April 29, 2019

Shunning Atheists

picket fence

I'd like to give credit where credit is due and thank crittervalley for inspiring this post with a recent comment on my post, The Christian Burial. I had been thinking about writing something about how many atheists in the U.S. have probably struggled at one time or another because we do not accept the religious delusion of the majority. I wasn't quite sure how to get started, and then I saw crittervalley's comment:

When we first came here we were invited to a 4th of July BBQ. About 20 people with their kids showed up. At noon the Owner stands up and says we have 2 new people. I will let Tom say Grace. I was caught by surprise so I said---I do not know what Steve means so I will let him pick someone else. Then of course they thanked god for the rain the sun etc. Needless to say we were never invited again.
This is a good example of what I mean by atheists being shunned for not going along with the religious beliefs of their neighbors, and it is something I suspect most of us have experienced at least a few times.

Since I do not recall ever doing this to someone when I was a Christian, I am not completely sure what might go through their minds when they do it. At the same time, I have heard Christians justify it on a few occasions. Some of these took place when I was still a Christian and others happened when I was an atheist but not yet open about it. Their rationale was simple and usually phrased as something like, "She's not one of us. She doesn't even believe in (our preferred) god!" That seemed to be all it takes to exclude someone from their lives without experiencing even a twinge of guilt.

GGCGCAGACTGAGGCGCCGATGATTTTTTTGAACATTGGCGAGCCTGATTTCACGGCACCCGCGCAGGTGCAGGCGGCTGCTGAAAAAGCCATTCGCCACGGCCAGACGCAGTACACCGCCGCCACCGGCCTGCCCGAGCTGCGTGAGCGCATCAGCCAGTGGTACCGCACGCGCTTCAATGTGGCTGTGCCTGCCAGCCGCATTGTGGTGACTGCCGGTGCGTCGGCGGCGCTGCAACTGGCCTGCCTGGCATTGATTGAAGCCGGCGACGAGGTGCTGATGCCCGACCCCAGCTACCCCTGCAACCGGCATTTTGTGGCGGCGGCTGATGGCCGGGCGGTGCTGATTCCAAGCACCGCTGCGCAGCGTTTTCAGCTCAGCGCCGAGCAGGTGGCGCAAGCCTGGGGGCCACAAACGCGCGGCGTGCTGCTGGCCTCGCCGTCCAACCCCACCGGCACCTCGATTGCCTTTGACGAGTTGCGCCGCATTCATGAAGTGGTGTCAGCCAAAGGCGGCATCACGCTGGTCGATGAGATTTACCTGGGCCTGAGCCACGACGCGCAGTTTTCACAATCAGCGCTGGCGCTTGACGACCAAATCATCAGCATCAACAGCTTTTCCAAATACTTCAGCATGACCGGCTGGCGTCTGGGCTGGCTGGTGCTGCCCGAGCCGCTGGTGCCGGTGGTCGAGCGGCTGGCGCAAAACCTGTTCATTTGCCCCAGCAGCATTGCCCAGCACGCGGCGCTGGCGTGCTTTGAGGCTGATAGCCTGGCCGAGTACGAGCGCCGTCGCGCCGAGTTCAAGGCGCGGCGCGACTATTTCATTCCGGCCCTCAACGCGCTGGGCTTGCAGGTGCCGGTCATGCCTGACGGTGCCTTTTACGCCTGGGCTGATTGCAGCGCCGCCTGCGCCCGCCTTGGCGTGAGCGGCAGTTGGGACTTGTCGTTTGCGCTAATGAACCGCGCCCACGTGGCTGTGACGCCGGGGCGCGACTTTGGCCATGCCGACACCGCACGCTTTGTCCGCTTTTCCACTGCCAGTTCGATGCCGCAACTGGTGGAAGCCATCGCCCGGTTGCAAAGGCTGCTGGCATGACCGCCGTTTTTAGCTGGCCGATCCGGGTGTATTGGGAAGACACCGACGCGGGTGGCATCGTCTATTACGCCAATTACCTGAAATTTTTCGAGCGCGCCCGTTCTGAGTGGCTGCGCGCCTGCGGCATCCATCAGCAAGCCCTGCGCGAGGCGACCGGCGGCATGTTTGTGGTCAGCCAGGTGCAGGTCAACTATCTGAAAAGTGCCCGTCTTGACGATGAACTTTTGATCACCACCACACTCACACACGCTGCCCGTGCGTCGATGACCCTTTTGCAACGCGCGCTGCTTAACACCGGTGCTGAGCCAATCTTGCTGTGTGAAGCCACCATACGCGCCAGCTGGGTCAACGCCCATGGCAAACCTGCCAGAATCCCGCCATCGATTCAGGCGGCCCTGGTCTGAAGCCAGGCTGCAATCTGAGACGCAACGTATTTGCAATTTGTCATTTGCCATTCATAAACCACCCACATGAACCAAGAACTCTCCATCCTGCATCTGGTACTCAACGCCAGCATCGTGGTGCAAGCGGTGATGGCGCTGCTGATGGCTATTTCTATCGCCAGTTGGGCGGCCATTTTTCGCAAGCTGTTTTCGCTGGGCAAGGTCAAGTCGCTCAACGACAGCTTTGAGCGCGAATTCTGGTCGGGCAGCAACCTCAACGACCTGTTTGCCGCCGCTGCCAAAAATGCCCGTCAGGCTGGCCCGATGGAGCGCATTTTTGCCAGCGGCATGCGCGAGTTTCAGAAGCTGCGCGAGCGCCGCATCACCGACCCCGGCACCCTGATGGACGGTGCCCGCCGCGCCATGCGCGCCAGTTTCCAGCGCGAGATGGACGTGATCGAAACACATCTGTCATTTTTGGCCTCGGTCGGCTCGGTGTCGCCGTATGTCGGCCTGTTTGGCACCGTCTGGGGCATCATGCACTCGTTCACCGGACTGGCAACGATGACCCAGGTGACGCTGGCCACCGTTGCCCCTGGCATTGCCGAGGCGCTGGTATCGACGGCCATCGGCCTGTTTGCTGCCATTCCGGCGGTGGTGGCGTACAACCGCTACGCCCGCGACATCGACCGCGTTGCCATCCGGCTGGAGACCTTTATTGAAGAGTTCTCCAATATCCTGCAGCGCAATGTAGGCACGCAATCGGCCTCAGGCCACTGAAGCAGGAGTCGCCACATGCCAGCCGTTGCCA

For some Christians, the fact that someone else is not a Christian is more than enough of a reason to have as little to do with them as possible. But if this other person is (gasp) an atheist, far more Christians seem to agree that they should be shunned. We can speculate about whether this has something to do with their fear that we might somehow undermine their fragile faith; however, I think it might be simpler and more accurate just to recognize this as bigotry.

I have had a number of experiences over the years where I have been given a glimpse into how this works from the perspective of Christians who do it. Most of these have involved a Christian bashing someone else in front of me and feeling free to do so because they mistakenly assumed that I was a Christian. The disparaging comments they made about someone they thought was an atheist almost always centered on morality. They expressed their belief that nobody who did not believe in (their preferred) god could be a good person. The atheist could not be trusted, the atheist was evil, and so on. And the moment they found out that I was an atheist, I was to be treated the same way. It is difficult to see this as anything other than bigotry.

Many of us living in the U.S. have experienced considerable pressure to conform with a variety of traditions and customs, many of which are explicitly Christian. The form they take varies greatly by where one lives. Because larger cities have more diversity, they often feel less oppressive because the range of available norms with which one might be pressured to conform is so much greater. On the other hand, small towns often feel more oppressive because the lack of diversity means that one is being pushed to conform with something much narrower and more specific (e.g., evangelical fundamentalist Christianity with a specific political bent).

Some atheists do their best to fit in and at least look like they are conforming with the local norms. Others make little effort to do so. Not surprisingly, those who are unwilling to go along are the most likely to be shunned and subjected to other examples of bigotry. Is it any wonder that so many prefer to keep their atheism under wraps?